With everyone and their mother out amongst the crowds that will be seeing the latest addition to the James Bond cinematic franchise, Skyfall, theaters will no doubt be packed to the brim with those hungry for some action-packed spy thrills. However, for those of you that may in fact want to see something other than the latest film from director Sam Mendes (even though we here at The CriterionCast are rather large fans of the latest franchise addition), there may be a need to fill the cinematic void that is your weekend. That’s where this list comes into effect.
Criterion’s monthly announcement is next week, and in honor of that, we here thought it would be a mighty fine idea to give you five of the films that should be added to the ranks of The Criterion Collection, if only going by those films found on their Hulu Plus page. With the company never quite willing to go without one or two big surprises each month, they may have teased at a handful of films they still have yet to make good on, but what about those films that haven’t been given the wacky drawing treatment? Here are five films, from Criterion’s Hulu Plus page, that should be the company’s next additions to their beloved ranks.
With Chaplin’s underrated masterpiece, Monsieur Verdoux, being rumored as the icon’s next entrant into The Criterion Collection, one wonders why the company looked near the end of the director’s canon for their next choice, instead of looking earlier. A silent feature film, the picture was penned, produced, scored and directed by Chaplin, his only major dramatic feature. Without Chaplin even in the film, the picture is still a thrilling exercise for the auteur, a great example that while he may be film’s greatest comedian, he also had a brilliant and deft hand at working with drama. A deeply moving drama, the film is considered by many to be Chaplin’s first major work, and features some top tier photography and some fantastic silent film performances. Not as affecting or thought provoking as a film like Modern Times or The Great Dictator, if Criterion wanted to go the route of picking an underrated Chaplin gem for their fourth Chaplin release (instead of his greatest still available work, City Lights), they could have definitely done worse than choosing one of the more esoteric entries into Chaplin’s legendary filmography.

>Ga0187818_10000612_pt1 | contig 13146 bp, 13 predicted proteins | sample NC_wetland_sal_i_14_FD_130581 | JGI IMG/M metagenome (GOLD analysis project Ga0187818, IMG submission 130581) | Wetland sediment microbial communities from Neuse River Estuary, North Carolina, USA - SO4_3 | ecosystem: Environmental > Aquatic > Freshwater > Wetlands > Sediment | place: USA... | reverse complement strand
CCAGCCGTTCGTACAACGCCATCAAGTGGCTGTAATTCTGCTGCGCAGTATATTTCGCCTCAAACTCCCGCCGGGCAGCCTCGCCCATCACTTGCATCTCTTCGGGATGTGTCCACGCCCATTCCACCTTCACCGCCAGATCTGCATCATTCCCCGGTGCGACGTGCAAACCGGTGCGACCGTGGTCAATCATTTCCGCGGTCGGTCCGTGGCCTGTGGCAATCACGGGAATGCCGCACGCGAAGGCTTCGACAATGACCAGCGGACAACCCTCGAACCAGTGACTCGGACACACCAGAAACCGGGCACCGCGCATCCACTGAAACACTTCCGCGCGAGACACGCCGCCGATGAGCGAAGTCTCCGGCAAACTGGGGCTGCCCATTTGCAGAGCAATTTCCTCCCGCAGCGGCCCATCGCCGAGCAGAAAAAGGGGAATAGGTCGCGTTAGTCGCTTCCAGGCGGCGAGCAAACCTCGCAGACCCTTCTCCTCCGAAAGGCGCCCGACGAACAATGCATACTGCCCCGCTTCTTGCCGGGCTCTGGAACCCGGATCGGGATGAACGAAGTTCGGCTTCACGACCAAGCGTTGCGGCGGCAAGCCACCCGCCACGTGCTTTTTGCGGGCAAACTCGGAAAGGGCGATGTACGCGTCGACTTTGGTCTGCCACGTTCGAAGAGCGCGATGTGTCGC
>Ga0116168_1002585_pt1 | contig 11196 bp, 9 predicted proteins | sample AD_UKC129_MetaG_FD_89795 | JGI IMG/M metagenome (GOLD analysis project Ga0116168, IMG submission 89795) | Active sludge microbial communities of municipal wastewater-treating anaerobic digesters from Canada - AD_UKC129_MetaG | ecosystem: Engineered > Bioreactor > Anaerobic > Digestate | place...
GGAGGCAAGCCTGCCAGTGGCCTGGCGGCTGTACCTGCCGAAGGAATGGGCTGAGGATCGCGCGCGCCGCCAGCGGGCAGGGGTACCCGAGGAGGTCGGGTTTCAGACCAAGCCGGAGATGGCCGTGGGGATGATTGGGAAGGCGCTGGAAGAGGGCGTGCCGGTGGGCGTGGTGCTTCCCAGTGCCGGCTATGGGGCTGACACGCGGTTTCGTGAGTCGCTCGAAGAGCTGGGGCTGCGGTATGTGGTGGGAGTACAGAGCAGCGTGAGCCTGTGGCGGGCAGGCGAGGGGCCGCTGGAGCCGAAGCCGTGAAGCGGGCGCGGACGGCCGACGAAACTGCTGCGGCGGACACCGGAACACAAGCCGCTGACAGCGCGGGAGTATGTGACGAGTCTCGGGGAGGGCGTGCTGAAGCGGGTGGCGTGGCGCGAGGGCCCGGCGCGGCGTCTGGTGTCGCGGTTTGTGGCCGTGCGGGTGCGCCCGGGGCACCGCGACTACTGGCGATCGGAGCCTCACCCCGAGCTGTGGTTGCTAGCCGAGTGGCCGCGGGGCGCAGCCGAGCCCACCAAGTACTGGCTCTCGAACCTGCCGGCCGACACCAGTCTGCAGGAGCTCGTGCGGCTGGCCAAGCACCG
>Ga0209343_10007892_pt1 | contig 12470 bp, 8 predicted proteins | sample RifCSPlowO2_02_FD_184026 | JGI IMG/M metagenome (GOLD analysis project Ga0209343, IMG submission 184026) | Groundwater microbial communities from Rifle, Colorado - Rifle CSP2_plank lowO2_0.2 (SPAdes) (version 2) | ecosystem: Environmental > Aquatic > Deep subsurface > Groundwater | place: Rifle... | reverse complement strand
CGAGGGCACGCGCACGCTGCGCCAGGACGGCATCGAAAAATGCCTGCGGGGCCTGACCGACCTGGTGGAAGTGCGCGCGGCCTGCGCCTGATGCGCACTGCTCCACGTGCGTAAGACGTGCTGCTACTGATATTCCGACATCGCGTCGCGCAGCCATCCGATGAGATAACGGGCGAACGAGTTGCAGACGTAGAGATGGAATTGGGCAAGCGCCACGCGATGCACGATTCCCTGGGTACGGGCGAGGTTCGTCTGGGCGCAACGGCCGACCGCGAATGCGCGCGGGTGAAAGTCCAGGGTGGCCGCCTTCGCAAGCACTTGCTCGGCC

Simply put, there is just too damn much of this director’s work to choose from. With thirty-five feature films directed by the filmmaker currently available to watch on Hulu Plus (not including the single Criterion-proper-approved film, Twenty Four Eyes which is also available), he is single-handedly the most popular filmmaker on Hulu Plus, without equal popularity within the company’s home video line. Whether it be in an Eclipse box set (one has to assume that that is where the company is going with his films) or in a release of one, two or three of his films within their main line, films like Boyhood, Farewell To Dream and Farewell To Spring are just too bloody good to sit on Hulu for much longer. You also have the pair of Yotsuya Kaidan pictures that could make for one hell of a release. Or toss in some of his later work into a box set of some sort. Who knows when, or even if, we’ll see any more of Keisuke’s films in the ranks of Criterion, but given their love for the director (at least online), one has to imagine it’ll happen sooner or later.